49ers' Jim Harbaugh off to strong start in debut 

click to enlarge Keeping it professional: 49ers coach Jim Harbaugh, right, got the early upper hand as his rivalry with Seahawks coach Peter Carroll moves from college to the NFL. (Paul Sakuma/AP) - KEEPING IT PROFESSIONAL: 49ERS COACH JIM HARBAUGH, RIGHT, GOT THE EARLY UPPER HAND AS HIS RIVALRY WITH SEAHAWKS COACH PETER CARROLL MOVES FROM COLLEGE TO THE NFL. (PAUL SAKUMA/AP)
  • Keeping it professional: 49ers coach Jim Harbaugh, right, got the early upper hand as his rivalry with Seahawks coach Peter Carroll moves from college to the NFL. (Paul Sakuma/AP)
  • Keeping it professional: 49ers coach Jim Harbaugh, right, got the early upper hand as his rivalry with Seahawks coach Peter Carroll moves from college to the NFL. (Paul Sakuma/AP)

The Jim Harbaugh Era has officially begun as the NFL kicked off its 2011 season with solemn and sincere tributes to the victims of 9/11 and their families. So what have we learned after watching the premiere of this long-awaited show?

Well, one thing Harbaugh learned is that Alex Smith is no Andrew Luck. Smith’s 124 yards in the air was an average quarter’s work for Harbaugh’s QB at Stanford last season, and the Niners’ 219 yards of total offense was evidence of work in the early stages of progress.

Fortunately for Harbaugh, he also learned that his nemesis, Pete Carroll, doesn’t have nearly as loaded a team in Seattle as his teams were at USC.

Probably not as well-paid, either.

Still, the Seahawks were marching right back into this game, cutting the Niners’ lead to 19-17 with less than 4 minutes to play when Ted Ginn Jr. provided the Niners with more explosive offense through special teams than the actual offense had generated all day. He returned a back-to-back kickoff and punt for a combined 157 yards and two touchdowns to put the game away, making Harbaugh’s debut a successful one.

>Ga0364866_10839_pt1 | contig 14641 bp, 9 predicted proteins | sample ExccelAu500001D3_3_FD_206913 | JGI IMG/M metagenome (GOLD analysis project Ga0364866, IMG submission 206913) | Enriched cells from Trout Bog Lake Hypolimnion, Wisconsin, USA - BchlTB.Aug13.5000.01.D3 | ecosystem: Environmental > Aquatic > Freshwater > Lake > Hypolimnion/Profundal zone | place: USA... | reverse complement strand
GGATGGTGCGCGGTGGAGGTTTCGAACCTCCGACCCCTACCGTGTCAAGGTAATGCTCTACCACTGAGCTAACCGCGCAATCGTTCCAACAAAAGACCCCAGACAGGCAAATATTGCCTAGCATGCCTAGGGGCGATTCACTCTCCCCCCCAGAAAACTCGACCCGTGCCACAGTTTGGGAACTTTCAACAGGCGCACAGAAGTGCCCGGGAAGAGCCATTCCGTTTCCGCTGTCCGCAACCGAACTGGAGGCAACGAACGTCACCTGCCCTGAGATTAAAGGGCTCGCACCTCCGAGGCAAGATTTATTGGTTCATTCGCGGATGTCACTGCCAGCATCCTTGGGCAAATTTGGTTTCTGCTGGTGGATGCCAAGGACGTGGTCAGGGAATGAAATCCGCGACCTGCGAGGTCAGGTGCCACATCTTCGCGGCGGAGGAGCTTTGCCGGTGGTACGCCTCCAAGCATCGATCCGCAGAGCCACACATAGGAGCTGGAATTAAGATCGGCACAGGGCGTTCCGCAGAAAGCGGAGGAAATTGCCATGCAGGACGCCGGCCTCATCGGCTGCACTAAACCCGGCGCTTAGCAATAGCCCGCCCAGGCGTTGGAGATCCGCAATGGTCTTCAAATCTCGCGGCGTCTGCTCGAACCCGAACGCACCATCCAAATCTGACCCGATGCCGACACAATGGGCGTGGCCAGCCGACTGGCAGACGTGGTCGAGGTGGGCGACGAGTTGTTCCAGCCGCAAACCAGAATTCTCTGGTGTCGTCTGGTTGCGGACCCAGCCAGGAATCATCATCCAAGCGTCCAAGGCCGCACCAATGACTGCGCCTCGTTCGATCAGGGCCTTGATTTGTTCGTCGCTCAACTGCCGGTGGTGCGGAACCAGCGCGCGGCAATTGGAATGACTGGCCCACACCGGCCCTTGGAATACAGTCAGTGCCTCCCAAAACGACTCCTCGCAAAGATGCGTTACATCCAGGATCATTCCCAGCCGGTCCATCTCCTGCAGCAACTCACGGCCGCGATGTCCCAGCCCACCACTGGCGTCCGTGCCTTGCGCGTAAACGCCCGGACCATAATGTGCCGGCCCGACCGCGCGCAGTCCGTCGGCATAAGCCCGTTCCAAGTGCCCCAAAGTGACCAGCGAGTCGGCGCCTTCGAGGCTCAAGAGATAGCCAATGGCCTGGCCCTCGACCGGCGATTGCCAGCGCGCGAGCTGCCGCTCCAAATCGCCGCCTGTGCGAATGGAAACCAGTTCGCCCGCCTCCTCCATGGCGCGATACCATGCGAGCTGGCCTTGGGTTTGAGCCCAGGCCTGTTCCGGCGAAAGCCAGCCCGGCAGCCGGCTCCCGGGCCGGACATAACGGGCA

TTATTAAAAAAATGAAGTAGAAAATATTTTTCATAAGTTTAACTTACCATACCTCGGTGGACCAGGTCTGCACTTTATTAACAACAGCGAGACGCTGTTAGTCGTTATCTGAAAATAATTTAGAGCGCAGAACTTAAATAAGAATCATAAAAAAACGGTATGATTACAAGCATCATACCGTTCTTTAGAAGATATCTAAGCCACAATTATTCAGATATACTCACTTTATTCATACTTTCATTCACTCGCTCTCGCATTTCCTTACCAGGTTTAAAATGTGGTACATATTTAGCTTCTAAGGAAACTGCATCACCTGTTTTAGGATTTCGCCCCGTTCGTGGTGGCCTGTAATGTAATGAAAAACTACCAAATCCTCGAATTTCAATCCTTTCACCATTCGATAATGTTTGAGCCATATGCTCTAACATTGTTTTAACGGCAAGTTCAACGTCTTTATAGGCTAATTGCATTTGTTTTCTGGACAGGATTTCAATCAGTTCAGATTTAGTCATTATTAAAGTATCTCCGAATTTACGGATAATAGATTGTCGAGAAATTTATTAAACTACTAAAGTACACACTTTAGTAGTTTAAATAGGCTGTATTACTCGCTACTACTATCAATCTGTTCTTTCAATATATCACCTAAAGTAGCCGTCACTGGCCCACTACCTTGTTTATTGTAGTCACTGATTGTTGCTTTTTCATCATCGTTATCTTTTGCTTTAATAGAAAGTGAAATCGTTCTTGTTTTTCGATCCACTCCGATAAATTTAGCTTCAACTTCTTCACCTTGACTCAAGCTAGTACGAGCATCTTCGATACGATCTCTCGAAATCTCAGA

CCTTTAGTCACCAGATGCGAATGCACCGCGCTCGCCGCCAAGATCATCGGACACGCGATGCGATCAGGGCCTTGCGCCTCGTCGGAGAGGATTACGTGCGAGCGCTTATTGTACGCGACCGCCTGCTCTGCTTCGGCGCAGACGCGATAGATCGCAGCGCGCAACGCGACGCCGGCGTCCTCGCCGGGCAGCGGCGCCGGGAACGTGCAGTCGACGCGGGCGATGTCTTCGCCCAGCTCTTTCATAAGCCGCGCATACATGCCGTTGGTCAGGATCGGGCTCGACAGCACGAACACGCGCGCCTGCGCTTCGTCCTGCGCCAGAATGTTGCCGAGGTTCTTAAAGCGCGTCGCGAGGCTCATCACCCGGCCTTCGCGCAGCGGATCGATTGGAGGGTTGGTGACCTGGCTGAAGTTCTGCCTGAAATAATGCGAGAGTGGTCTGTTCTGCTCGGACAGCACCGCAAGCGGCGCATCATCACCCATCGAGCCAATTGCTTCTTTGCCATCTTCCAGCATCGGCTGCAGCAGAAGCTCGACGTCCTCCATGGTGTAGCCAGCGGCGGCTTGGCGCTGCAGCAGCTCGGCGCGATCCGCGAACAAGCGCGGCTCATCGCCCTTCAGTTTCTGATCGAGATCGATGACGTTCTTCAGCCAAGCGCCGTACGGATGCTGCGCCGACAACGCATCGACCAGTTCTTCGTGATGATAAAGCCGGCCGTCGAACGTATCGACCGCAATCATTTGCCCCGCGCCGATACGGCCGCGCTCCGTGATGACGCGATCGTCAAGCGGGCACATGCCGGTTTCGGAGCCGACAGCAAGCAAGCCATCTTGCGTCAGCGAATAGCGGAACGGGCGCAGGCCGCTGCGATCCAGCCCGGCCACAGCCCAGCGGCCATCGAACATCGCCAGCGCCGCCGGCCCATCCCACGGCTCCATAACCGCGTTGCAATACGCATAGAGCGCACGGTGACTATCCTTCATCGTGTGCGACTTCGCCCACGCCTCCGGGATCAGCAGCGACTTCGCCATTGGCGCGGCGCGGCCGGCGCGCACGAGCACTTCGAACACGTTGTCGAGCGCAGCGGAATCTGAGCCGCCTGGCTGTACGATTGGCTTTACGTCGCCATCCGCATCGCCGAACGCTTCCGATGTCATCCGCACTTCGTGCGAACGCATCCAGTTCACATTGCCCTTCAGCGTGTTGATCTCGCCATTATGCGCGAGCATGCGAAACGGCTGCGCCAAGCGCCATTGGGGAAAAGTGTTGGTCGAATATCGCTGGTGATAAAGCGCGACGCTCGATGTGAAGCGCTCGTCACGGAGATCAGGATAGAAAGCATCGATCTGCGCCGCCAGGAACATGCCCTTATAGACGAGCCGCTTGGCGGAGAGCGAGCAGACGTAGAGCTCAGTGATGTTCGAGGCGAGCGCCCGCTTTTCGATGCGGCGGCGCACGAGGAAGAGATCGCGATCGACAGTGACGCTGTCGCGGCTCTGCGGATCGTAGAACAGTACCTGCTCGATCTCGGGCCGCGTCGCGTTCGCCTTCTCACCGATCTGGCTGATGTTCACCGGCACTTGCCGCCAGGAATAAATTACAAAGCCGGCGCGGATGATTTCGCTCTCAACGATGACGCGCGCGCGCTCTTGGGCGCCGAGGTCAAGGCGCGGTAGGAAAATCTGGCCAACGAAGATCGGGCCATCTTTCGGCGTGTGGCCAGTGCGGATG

But was his the most impressive debut of the weekend? Not quite. Let’s look around the league …

Best debut: Plenty of contenders in this category, including Redskins’ QB Rex Grossman, who was 21 of 34 for 305 yards and a pair of touchdowns in his new team’s 28-14 win over the Giants, and Kevin Kolb, who rewarded Arizona’s faith in him with a 309-yard, two-touchdown performance in his first game as a Cardinal.

But it was Carolina’s Cam Newton, in a losing effort against the Cards, who gave critics like me plenty of crow to chew on, becoming the first rookie to ever throw for 400 yards in his opener. The top pick in April’s NFL draft finished 24 of 37 for 422 yards and two scoress.

Worst debut: Kerry Collins struggled mightily wearing Peyton Manning’s shoes in Indianapolis, but this one goes to Donovan McNabb, hands-down. The Vikings’ new passer, trying to prove that his miserable season in Washington was just a fluke, was even more miserable in his new city. McNabb was just 7 of 15 for 39 yards in Minnesota’s 24-17 loss in San Diego.

Most Misleading: Michael Vick threw for 187 yards and ran for 98 in Philly’s 31-13 win over the Rams, but was just 14 of 32 passing, showing, at times, the scattershot arm that troubled him in Atlanta before he was sent to prison. His accuracy, which was markedly improved in 2010, will be the key to the Eagles’ season.

Most Impressive Team: Hard not to go with the defending champion Packers, who laid 42 points on the Saints Thursday night, but we’ll give this one to the Ravens. Baltimore forced a team-record seven turnovers, including three interceptions of Ben Roethlisberger, in their 35-7 rout of the Steelers in the most hate-filled rivalry in football. The Ravens looked simply dominant.

Least Impressive Team: The Kansas City Chiefs generated just 213 yards of offense in an embarrassing 41-7 loss at the hands of the (usually) lowly Buffalo Bills.

Biggest Surprise: Got to be the Bills. Apparently no one bothered to tell Ryan Fitzpatrick, who threw four touchdown passes against the Chiefs, that his team was supposed to be waiting for the Andrew Luck sweepstakes to begin.

Biggest Disappointment:  A two-way tie here, between the Falcons and Steelers. Pittsburgh’s horrendous showing against the Ravens has already been covered, but how about Atlanta’s lay-down against the Bears? The Falcons have been a trendy Super Bowl pick, but looked out of sync in getting blown out in the opener.

Biggest Question Mark: The Raiders, naturally, since they open tonight against the hated Broncos in Denver, as head coach Hue Jackson takes his turn at the Raider wheel.

Bob Frantz is a freelance journalist and regular contributor to The Examiner. Email him at bfrantz@sfexaminer.com.

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